Today, we are proud to introduce to you Holly and Chance, two satellite tagged hen harriers that you can now follow online!
Our new ‘Meet the Hen Harriers’ feature on the LIFE Project website (www.rspb.org.uk/henharrierlife) has been set up to feature some of the birds that we are satellite tagging through the project. We are tracking as many hen harriers as we can in order to gain a better understanding of the threats they face and identify the places they are most at risk since numbers have declined dramatically, due to intensive moorland management for grouse shooting and illegal persecution. Satellite tagging also allows us to locate and recover dead harriers in a timely manner which will assist the police and our Investigations Team in cases where the cause of death is suspicious.
More and more individuals will be added as the project progresses, and we hope the public will get involved in their life stories. Already Holly and Chance have been displaying some fascinating migration behaviour!
“Holly”, the first female harrier, had her satellite tag fitted in June this year by members of the Scottish Raptor Study Group, assisted by the Ministry of Defence (MOD) Police, and was one of three chicks from a nest located on high security MOD land at Coulport. She was named after a member of the production crew from BBC Scotland’s Landward programme, after appearing in a special feature about hen harriers and the threats these birds face from illegal killing. Holly fledged in August and has since left her nest area, moving east into the uplands by Loch Lomond and central Scotland.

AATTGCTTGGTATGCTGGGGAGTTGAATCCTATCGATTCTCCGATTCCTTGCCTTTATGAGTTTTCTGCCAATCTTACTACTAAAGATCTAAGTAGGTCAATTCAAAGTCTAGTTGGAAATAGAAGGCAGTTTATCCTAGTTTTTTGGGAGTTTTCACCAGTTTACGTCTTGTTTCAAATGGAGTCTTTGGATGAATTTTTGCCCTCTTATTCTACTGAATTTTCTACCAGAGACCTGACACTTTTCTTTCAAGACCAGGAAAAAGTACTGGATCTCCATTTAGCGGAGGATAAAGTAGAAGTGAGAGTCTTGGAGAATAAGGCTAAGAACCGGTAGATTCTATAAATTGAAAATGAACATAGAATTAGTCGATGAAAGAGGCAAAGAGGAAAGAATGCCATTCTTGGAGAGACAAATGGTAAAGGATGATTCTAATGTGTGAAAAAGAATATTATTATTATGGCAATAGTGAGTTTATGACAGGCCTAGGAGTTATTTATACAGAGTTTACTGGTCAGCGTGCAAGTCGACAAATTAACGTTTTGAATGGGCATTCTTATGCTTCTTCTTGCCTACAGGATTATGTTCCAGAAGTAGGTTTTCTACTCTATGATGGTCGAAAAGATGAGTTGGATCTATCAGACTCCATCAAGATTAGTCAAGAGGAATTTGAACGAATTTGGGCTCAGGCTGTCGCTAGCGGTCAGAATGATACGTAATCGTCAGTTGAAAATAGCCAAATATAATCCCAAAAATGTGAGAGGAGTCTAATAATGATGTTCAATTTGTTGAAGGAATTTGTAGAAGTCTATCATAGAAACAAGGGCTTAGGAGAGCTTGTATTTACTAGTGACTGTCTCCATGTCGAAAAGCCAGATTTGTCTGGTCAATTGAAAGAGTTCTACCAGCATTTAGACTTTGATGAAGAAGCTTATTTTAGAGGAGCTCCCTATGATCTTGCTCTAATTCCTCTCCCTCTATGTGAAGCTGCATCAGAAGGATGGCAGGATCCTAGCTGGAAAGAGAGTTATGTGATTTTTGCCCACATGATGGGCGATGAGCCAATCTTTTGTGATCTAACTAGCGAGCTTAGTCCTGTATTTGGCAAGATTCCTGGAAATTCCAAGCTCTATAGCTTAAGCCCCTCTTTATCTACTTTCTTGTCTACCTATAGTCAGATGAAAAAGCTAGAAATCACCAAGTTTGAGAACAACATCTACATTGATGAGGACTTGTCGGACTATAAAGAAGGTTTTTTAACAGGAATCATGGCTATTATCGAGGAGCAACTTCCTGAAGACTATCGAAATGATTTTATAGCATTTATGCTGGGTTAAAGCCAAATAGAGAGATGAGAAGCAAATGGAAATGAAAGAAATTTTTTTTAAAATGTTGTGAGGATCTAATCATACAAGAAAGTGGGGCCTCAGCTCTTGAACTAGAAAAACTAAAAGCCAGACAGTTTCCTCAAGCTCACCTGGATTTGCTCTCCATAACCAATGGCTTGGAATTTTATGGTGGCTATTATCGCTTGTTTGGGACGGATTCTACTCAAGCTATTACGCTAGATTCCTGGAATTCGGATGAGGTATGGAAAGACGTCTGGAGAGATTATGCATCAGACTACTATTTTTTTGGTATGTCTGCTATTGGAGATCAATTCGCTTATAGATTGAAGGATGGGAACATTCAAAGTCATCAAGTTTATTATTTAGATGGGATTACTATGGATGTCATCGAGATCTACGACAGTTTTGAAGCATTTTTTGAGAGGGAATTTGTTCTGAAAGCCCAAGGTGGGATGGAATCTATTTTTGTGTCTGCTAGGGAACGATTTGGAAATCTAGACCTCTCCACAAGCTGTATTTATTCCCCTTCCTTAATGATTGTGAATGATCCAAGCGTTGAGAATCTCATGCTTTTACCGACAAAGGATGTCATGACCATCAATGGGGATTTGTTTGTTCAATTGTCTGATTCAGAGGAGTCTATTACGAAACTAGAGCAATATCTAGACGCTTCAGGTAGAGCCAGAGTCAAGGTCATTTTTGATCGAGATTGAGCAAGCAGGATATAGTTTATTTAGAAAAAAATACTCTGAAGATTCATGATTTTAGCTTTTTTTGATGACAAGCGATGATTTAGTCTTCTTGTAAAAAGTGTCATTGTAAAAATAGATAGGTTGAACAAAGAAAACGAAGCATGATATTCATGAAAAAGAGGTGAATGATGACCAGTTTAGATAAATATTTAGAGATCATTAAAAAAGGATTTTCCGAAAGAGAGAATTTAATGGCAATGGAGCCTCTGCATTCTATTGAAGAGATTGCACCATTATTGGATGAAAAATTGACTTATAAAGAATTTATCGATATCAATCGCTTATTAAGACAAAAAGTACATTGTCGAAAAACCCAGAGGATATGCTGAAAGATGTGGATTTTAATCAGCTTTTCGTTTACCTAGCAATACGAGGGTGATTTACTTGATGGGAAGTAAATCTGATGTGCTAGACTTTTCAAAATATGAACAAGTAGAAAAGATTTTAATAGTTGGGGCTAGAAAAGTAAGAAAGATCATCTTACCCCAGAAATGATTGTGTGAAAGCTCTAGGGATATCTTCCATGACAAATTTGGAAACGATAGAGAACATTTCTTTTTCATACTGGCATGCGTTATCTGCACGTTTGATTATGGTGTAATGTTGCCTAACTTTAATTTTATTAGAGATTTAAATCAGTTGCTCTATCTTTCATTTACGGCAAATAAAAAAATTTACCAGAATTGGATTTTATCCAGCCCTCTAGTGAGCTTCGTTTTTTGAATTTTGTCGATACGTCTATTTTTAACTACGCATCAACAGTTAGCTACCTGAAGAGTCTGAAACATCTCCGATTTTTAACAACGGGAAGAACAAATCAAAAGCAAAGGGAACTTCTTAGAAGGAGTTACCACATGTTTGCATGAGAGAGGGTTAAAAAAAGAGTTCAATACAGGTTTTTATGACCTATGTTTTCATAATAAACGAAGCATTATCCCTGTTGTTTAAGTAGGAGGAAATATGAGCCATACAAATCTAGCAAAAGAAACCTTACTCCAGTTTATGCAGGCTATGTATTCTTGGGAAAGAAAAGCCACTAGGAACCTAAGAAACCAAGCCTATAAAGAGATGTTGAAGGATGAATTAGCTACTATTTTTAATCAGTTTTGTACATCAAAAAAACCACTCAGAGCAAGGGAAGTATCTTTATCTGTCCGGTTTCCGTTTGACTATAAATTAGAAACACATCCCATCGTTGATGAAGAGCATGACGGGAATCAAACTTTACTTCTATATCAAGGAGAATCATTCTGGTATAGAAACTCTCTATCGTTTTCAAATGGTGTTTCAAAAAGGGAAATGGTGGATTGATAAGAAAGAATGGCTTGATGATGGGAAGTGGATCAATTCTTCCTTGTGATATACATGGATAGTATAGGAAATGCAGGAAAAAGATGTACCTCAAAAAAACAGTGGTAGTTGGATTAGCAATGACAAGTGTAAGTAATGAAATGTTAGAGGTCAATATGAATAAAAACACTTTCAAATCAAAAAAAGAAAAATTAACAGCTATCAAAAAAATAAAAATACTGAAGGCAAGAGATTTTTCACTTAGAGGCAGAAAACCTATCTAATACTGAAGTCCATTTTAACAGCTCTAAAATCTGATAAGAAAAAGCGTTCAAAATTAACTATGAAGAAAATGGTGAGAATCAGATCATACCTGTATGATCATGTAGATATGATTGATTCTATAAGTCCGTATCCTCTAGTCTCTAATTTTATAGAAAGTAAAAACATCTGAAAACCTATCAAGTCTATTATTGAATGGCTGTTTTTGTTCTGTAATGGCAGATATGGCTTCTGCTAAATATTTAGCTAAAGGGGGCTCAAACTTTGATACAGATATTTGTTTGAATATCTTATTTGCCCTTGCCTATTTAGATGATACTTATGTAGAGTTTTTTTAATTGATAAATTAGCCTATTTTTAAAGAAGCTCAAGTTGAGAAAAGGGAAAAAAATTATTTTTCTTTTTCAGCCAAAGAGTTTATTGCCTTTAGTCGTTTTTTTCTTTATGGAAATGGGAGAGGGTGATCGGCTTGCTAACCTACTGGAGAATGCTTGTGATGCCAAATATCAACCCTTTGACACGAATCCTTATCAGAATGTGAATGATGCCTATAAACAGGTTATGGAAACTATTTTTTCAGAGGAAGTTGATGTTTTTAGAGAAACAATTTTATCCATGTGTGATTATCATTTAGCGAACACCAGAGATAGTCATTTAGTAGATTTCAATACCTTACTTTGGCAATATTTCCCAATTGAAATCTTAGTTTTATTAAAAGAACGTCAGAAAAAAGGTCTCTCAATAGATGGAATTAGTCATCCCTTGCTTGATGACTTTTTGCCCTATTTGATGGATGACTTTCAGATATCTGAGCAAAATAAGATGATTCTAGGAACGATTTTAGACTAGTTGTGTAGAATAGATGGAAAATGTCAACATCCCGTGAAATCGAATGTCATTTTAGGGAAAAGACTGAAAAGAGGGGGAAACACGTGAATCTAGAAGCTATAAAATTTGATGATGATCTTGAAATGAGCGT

Holly on tagging day. Photo credit: John Simpson.
“Chance” is the second female hen harrier, named by RSPB Scotland, who was tagged in June last year by members of the Scottish Raptor Study Group. Chance has provided a wonderful example of how young birds spend their first year. She travelled south from her nest in south west Scotland to the RSPB Wallasea reserve in Essex at the end of October (2014), before crossing the Channel to spend the winter months in the Pays de la Loire region of western France. Chance came back to the UK in spring this year and spent most of the summer in north east England. She has now embarked on her second migration to France, stopping in Wales en route!
Chance - photographed at Wallasea last October by Trevor Oakley
The maps will be updated every two weeks, showing data two weeks in arrears so that the birds’ exact locations cannot be determined for their safety.